Jetsgo’s demise led to an immediate substantial improvement in the domestic revenue environment, enabling WestJet to return to decent profitability in the subsequent quarters.

Importantly, the demise of the smaller carriers also solidified WestJet’s position as Canada’s "second–force" airline, part of a domestic duopoly with Air Canada, which had emerged from a successful bankruptcy reorganisation in September 2004.

Air Canada’s contraction in bankruptcy had given WestJet added opportunity to build domestic market share. In 2004 WestJet also entered the Canada–US transborder market and in 2006 it added service to the Caribbean and launched WestJet Vacations.

In the past decade WestJet has grown its domestic market share by 2–3 percentage points each year. Because of its prominent position, it has a better business mix than the most up–market US LCCs (passengers travelling for business purposes accounted for 45% of its total traffic last year). Competition with Air Canada, which is also doing well financially, is totally rational these days.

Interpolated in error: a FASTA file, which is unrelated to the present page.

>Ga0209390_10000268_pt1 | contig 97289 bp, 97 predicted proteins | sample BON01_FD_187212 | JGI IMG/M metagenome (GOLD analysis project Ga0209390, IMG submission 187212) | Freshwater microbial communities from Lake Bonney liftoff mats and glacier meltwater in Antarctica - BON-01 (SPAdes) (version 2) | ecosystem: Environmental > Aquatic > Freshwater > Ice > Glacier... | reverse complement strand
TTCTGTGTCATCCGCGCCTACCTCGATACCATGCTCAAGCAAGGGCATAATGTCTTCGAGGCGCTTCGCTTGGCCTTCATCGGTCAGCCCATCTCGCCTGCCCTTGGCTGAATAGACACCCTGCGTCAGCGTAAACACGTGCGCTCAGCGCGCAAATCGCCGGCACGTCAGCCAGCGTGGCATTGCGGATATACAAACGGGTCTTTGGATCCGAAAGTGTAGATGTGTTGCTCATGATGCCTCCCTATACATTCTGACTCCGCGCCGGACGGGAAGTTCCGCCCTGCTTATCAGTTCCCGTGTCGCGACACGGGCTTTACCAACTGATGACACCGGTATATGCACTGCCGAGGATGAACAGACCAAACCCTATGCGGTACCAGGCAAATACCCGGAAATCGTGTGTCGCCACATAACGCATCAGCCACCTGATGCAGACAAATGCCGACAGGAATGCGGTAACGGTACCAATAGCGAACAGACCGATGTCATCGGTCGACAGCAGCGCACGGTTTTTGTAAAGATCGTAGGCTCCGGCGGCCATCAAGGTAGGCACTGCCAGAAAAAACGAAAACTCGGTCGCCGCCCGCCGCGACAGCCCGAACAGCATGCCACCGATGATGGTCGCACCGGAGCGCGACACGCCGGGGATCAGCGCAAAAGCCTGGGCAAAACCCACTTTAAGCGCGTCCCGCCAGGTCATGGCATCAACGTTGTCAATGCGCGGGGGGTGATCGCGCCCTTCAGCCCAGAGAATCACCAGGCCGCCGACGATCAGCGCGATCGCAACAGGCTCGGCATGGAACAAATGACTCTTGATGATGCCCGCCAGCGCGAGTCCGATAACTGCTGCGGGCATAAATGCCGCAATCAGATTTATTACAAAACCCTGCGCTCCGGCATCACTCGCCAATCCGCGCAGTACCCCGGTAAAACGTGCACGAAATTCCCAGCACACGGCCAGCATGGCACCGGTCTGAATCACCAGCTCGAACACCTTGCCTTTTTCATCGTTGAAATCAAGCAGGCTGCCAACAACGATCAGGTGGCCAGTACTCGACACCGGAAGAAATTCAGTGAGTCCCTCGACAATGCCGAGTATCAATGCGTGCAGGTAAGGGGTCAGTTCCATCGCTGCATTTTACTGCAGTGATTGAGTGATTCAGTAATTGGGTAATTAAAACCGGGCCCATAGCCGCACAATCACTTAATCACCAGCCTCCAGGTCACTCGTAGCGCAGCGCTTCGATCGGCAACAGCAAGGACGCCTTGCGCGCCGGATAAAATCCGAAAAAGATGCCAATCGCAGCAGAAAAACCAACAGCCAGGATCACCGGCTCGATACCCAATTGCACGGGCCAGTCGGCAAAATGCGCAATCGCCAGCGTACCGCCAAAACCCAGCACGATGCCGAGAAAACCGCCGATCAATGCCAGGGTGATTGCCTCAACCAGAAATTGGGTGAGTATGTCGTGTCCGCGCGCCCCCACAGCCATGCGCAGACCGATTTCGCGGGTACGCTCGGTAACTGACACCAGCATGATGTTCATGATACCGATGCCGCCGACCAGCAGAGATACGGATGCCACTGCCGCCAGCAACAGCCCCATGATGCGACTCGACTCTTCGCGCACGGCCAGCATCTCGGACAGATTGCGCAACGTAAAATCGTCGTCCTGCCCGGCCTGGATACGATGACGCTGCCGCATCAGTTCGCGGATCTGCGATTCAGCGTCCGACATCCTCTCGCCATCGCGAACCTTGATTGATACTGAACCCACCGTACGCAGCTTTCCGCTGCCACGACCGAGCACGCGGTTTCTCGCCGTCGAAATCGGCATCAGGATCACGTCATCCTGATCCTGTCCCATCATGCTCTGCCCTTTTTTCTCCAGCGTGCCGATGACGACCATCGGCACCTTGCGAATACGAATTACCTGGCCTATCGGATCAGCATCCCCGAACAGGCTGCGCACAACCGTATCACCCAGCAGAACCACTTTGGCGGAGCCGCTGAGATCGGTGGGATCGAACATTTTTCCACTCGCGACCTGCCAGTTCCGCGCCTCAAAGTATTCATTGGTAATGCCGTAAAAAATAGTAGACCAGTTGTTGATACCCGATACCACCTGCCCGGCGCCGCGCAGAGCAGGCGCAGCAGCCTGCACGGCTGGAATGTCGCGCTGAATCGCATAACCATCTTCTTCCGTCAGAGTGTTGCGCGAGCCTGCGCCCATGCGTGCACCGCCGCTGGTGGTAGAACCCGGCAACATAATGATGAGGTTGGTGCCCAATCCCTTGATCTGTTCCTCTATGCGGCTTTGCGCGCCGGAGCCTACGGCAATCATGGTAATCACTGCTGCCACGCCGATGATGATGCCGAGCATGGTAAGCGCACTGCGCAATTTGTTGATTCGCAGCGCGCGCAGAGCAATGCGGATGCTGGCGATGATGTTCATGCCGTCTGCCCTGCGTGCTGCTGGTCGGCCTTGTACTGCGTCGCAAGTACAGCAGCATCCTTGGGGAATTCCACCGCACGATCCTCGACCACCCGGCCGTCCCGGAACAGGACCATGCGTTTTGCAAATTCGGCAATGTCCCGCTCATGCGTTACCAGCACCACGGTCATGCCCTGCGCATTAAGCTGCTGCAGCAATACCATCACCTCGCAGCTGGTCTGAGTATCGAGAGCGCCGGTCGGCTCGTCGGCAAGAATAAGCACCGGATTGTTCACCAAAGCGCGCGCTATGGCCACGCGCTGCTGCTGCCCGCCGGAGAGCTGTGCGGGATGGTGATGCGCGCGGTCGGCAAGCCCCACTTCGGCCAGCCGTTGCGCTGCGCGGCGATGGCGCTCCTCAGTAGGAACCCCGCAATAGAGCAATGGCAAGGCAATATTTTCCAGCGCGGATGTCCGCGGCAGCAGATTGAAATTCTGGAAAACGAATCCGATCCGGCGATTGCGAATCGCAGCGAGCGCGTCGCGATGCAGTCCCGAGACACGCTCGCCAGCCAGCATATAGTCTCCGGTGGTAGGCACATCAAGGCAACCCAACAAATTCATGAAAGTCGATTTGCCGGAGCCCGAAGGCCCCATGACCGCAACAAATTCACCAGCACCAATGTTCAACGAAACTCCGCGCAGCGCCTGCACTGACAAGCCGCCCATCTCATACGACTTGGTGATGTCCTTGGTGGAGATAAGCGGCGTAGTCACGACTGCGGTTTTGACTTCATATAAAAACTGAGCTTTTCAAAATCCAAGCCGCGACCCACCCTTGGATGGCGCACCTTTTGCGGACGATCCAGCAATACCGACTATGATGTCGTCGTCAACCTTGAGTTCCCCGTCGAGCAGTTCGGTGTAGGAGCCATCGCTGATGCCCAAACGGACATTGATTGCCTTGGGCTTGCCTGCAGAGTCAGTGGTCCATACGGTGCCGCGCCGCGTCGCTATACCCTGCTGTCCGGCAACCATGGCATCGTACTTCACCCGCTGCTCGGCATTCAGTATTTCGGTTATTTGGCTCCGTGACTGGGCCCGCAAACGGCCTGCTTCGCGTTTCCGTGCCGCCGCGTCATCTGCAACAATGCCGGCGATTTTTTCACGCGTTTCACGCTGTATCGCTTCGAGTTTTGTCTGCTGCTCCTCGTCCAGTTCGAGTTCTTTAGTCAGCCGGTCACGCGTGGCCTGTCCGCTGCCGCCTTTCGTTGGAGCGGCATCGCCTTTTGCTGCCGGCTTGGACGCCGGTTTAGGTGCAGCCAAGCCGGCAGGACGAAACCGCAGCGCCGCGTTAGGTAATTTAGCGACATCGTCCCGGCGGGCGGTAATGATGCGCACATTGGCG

The only question is: can a duopoly last in a deregulated market? Probably yes — as long as low fares continue to be easily available in most markets — because Canada is not a very large domestic market; at 64m passengers in 2005, it is less than one tenth of the size of the US domestic market.

Maintaining a cost advantage

Keeping costs low has been the key factor behind WestJet’s financial success. In the past two years, total CASM has remained flat, at 12.5 Canadian cents, while ex–fuel CASM has declined by 1.2%, from 9.16 to 9.05 Canadian cents. These trends are much better than those experienced by US carriers.

However, the bulk of the CASM improvement has come from economies of scale (robust ASM growth) and increased average stage length, rather than ingenuous cost–cutting initiatives. WestJet’s average stage length increased by 6.7% in the past two years, from 802 to 856 miles. The stage length has more than doubled since 2000 (when it was only 419 miles) as the airline has expanded transcontinental, Canada–US and Canada–Caribbean flying.